Almayer’s Folly (2011)

CHANTAL AKERMAN

Bil’s rating (out of 5): BB.5

Original Title: La folie Almayer

/, 2011. , , , , , , , , , , . Screenplay by Chantal Akerman, consulting writers , , based on the novel by . Cinematography by . Produced by Chantal Akerman, . Production Design by , . Costume Design by . Film Editing by .

No cinematic adaptation of Joseph Conrad should ever be an easy watch, the only way to accurately translate the great author’s works to the screen is to make things as belaboured as possible in order to recreate the feeling of his own brilliant but dense and often frustrating prose. Experimental filmmaker Chantal Akerman understands the assignment and delivers on it, though purists will not be happy with this adaptation of Conrad’s first novel, as it soaks in the atmosphere of the story and maintains its basic characters, but goes nowhere near replicating its plot with more than the barest accuracy (for comparison, it’s about as faithful as Claire Denis’ Beau Travail was to Billy Budd, though not nearly as juicy).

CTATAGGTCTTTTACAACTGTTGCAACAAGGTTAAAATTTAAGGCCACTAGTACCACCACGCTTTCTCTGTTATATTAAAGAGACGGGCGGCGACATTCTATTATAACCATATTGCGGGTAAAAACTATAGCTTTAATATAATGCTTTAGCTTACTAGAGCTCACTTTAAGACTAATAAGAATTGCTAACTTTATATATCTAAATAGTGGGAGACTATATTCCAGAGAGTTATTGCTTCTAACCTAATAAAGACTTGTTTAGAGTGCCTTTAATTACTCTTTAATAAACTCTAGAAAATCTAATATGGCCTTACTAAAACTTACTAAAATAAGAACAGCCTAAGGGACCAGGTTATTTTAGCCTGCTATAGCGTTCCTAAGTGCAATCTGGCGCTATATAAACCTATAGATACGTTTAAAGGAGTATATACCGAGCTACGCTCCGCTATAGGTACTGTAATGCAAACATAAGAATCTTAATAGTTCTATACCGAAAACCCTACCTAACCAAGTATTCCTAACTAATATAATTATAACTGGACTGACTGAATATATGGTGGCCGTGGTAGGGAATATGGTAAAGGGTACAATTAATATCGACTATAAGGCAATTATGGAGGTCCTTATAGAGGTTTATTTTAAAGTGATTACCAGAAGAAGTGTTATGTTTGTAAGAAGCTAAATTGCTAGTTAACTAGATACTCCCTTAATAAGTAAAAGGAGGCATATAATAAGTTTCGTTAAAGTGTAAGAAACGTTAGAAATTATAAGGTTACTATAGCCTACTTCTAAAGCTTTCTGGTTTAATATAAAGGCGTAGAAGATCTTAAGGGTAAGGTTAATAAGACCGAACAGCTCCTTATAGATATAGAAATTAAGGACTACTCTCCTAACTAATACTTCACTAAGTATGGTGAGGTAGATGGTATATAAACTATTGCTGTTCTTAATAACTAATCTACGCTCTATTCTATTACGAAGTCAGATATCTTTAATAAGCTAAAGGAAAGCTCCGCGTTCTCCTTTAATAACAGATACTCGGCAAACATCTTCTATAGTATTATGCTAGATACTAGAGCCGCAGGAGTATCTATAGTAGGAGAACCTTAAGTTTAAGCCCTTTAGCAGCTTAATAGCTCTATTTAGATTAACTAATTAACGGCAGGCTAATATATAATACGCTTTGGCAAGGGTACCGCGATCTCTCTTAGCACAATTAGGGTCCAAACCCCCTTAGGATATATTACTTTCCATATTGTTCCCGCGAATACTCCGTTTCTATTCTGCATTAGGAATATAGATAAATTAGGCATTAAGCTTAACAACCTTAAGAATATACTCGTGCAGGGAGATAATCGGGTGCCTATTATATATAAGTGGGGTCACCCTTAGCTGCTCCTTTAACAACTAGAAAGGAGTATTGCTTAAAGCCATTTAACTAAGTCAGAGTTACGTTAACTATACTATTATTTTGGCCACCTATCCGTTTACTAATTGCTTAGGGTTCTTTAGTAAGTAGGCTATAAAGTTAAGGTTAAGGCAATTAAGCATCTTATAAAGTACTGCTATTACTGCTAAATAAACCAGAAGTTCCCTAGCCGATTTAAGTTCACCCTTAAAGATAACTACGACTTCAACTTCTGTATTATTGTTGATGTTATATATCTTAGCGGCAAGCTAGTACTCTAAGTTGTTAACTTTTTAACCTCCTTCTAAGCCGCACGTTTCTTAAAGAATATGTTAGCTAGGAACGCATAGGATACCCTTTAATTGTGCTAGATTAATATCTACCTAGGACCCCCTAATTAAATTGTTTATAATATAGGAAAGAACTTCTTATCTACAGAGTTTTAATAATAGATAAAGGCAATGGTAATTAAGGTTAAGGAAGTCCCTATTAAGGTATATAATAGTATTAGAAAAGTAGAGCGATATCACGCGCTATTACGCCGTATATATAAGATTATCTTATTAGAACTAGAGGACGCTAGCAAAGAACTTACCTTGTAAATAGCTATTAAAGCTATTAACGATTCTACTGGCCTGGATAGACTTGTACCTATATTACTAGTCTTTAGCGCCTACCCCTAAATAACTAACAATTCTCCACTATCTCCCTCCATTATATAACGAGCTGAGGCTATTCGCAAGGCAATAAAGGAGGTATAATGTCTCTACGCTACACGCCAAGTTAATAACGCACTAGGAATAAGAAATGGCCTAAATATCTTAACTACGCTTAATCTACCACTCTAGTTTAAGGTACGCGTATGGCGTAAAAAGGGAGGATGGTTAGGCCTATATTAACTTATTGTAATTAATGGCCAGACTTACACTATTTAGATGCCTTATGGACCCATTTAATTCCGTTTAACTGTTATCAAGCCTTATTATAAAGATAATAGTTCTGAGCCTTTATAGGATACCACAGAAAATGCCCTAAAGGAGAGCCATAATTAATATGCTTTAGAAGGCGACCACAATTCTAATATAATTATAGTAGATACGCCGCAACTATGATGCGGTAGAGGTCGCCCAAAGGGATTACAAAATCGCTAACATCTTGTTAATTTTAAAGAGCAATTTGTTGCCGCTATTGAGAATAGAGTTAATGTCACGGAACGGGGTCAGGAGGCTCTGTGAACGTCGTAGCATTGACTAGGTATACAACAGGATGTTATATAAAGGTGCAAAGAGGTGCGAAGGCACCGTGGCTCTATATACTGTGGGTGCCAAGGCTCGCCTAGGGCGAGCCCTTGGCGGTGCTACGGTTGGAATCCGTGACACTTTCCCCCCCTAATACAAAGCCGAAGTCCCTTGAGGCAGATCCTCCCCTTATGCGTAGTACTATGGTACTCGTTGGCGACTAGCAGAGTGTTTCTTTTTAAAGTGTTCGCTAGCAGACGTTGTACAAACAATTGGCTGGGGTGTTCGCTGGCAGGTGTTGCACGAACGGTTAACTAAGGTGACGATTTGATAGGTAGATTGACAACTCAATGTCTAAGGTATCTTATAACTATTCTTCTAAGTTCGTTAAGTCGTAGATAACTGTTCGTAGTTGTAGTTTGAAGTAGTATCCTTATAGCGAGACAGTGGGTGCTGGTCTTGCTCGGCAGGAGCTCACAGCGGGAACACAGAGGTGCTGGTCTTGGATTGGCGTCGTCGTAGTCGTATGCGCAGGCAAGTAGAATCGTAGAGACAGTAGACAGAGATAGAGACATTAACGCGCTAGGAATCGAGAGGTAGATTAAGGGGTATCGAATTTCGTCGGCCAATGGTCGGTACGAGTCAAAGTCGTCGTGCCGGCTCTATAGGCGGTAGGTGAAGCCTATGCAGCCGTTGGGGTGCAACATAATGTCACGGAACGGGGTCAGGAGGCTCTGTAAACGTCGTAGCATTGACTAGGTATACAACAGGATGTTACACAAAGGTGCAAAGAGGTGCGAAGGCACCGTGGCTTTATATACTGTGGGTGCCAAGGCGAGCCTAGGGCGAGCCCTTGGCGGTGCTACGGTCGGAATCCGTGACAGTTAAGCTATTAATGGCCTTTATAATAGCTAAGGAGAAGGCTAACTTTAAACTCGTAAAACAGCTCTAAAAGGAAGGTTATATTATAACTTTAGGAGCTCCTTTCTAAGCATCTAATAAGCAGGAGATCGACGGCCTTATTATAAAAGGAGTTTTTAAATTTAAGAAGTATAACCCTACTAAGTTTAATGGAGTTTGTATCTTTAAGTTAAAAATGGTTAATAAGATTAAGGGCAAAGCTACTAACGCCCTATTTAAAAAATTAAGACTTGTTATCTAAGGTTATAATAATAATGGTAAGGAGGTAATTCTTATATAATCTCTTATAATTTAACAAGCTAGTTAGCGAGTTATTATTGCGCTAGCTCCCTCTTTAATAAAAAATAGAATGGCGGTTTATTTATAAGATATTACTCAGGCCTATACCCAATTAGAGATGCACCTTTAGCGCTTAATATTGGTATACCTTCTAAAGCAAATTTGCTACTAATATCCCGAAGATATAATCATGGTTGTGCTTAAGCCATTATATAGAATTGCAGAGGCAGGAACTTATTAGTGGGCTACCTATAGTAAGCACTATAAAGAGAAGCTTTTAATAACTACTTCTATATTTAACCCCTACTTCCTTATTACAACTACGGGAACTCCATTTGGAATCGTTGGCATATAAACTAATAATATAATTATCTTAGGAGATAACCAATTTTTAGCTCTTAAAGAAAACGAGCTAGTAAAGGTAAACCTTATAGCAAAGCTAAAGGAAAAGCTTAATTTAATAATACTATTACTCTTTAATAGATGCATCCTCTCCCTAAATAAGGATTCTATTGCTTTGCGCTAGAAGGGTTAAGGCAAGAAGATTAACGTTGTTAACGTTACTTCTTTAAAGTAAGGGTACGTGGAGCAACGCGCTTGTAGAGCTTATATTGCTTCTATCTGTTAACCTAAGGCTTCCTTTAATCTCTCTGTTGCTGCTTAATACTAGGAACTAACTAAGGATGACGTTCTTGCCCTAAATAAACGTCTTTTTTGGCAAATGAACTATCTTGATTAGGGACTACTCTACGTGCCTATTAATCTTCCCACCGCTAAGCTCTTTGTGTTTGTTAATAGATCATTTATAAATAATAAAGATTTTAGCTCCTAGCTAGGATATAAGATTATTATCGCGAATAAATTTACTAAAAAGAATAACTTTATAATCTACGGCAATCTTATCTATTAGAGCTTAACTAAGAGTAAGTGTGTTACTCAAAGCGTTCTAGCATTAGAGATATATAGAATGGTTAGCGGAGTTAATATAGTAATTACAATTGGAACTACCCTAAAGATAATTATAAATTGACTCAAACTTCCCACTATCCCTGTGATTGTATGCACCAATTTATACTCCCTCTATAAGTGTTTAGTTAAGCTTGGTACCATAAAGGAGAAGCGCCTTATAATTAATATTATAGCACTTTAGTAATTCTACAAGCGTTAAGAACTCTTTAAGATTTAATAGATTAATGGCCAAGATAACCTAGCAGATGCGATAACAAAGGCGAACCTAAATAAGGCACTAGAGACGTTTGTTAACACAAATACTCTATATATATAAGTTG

reads a bit young for the titular role, a Dutch merchant who, by the film’s opening, has already failed in his attempt to cash in on the possible arrival of British imperial business and is now living in a house by the river in a Cambodian village (moved from Indonesia in the original book). His wife has gone mad and his daughter Nina () is living in a boarding school in the city; Nina is his main obsession, his reason for not picking up and going back to Europe, as she is only half-white and it causes him concern for how she will be treated there and who she will marry. When Nina comes back home under negative circumstances, Almayer becomes particularly concerned with determining her fate while himself giving in to his own mental instability.

Blessed with images that mark yet another visually arresting work in Akerman’s canon, this one is hampered by strange and unconvincing casting in the lead roles, Merhar and Marion look more like siblings than father and daughter, and there’s an emotional element missing from his performance to really sell me on the idea that his concern for her is his tragic flaw.

If only the film was as commanding as it is stunning in its pictorial magnificence, but for fans of this great director it won’t be a waste of time.

Toronto International Film Festival: 2011

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